berg spotting

19 Mar 2010

 ...bags of mostly water search to find my definition*

I went to see the Zero Budget Biennial (my review is here). This modest group show works well, in part, due to the critical framework the curators have constructed but, mostly, as a result of the unapologetically self/art-aware and downright fanciful endeavours the artists represented here have embarked upon. The mission in each case, whether a calculated walk into a wall or a simulated step off terra firma, facilitates a journey far, far away from the never-quite-accurate-enough job descriptions that dog the art work and the exhibition.

One important point the curators (intentionally louchely) highlight in their text is the insularity of debates on biennial politics, the likelihood of the expert view coming from within the party HQ walls, so to speak. As much as I try and keep this thought in mind while working my way through Vimeo footage of the Bergen Biennial conference – an event brought about by the question of whether or not this city should host one – it's hard not to get (willingly) wound up in the web of tangential threads cast by the changing panel of practitioners. While I plan to unravel some of these lines of enquiry in later posts, first off, one of the biggest autopsy subjects in the acoustically tricky room appeared to be the curatorial strategy; the danger of an organisational or thematic voice drowning out the subtle register of the artist-peculiar questions pitched for consideration.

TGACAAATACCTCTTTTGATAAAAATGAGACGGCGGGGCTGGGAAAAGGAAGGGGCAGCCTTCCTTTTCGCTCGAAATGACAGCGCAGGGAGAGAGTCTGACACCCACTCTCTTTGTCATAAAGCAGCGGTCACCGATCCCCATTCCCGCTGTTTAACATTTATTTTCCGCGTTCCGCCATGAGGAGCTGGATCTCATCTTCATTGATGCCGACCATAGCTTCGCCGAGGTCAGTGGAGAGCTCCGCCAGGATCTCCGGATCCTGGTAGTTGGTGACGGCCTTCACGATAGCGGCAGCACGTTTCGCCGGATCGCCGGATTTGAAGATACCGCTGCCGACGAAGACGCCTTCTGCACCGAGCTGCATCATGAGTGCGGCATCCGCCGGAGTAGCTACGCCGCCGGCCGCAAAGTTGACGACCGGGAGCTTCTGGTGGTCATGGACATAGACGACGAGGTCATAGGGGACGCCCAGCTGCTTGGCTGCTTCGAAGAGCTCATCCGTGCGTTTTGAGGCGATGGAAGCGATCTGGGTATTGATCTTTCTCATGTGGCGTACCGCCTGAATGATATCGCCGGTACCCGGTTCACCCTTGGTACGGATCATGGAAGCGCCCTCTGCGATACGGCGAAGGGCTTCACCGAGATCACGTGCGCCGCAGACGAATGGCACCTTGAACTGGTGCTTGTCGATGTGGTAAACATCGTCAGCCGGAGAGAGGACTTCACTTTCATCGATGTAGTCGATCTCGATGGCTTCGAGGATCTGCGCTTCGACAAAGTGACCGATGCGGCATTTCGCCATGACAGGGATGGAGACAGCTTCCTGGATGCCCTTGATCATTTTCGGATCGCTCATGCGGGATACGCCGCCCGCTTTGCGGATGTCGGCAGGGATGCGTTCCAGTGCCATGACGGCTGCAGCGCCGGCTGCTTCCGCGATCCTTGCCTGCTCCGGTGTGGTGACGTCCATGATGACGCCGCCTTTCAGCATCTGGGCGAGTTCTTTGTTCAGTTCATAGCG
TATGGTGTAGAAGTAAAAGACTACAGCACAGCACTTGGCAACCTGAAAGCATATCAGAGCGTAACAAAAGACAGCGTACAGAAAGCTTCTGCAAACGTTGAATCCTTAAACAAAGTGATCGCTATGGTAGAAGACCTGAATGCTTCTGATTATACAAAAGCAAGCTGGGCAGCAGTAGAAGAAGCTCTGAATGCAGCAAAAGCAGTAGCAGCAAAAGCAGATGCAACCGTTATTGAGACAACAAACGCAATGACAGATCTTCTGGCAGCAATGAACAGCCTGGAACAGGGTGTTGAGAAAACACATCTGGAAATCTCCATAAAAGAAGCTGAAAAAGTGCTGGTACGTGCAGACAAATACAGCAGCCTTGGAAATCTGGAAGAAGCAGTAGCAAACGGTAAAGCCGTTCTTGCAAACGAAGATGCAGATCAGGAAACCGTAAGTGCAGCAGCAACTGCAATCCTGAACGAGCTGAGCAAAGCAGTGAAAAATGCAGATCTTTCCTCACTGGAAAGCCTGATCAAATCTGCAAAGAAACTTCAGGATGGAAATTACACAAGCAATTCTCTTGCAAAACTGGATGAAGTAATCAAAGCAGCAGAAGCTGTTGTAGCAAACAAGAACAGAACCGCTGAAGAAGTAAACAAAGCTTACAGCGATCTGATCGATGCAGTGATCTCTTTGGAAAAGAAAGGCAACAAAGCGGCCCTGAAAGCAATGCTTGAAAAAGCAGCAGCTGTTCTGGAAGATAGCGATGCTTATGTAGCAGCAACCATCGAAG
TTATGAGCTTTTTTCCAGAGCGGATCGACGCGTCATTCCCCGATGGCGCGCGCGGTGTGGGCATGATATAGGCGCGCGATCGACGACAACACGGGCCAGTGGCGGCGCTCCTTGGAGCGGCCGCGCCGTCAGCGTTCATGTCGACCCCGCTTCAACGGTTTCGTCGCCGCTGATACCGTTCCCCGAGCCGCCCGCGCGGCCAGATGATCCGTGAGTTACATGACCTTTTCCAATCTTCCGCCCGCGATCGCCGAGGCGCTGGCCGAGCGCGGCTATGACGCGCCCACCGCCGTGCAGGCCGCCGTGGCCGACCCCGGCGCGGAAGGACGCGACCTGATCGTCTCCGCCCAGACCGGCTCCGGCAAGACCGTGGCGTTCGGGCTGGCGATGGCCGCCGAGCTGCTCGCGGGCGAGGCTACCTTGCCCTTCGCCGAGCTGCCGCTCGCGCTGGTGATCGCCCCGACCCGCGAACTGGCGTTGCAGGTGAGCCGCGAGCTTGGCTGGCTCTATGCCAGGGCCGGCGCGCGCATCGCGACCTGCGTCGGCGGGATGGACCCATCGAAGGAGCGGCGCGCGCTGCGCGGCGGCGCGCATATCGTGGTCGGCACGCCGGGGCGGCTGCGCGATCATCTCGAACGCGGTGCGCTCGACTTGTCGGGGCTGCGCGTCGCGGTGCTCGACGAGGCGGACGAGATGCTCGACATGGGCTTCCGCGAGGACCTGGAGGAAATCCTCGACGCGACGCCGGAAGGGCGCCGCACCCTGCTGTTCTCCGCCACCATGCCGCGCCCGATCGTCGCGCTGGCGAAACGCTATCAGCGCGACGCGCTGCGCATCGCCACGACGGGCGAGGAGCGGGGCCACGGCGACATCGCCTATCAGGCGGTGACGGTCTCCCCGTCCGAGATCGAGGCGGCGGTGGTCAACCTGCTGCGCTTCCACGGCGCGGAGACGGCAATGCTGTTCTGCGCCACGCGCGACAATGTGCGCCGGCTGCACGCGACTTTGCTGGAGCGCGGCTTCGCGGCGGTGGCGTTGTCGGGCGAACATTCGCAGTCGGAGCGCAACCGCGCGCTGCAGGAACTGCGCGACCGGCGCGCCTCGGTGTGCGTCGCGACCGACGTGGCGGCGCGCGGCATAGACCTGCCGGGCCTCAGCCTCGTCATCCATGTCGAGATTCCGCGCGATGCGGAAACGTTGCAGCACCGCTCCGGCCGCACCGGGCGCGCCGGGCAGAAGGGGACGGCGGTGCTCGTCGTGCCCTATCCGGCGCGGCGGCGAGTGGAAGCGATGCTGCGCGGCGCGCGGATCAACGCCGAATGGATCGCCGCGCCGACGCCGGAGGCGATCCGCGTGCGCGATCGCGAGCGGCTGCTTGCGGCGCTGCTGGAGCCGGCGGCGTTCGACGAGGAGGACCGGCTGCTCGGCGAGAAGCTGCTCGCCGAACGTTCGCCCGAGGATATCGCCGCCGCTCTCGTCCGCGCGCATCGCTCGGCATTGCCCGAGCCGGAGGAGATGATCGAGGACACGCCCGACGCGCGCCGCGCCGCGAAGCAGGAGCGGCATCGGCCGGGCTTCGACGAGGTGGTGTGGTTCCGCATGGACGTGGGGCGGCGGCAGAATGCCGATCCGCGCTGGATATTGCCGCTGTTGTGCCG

Talk of labels, and looney endeavours leads me, inevitably in this discursive space, to fellow blogger and artist Neville Gabie's extraordinary project for TPB. Gabie's mission statement and findings speak for themselves. What's most interesting for me about this commission is that for all the logistical toil involved, it traverses most ideological borders with ease. Thought-provokingly slippery in every sense the project positions one between the artwork/act/intervention; empiricism and mysticism; issue and hyperbole waiting as if for a ball thrown to drop. It's art (in the most temporal sense) designed to test the systems set for the contextualisation and display of objects, with the ability to shift shape (between mass and fluid) and likely pass through curatorial or any other hands that guide.

*'My Definition of a Boombastic Jazz Style', Dream Warriors, 1991

Posted by Rebecca Geldard at 1:20 PM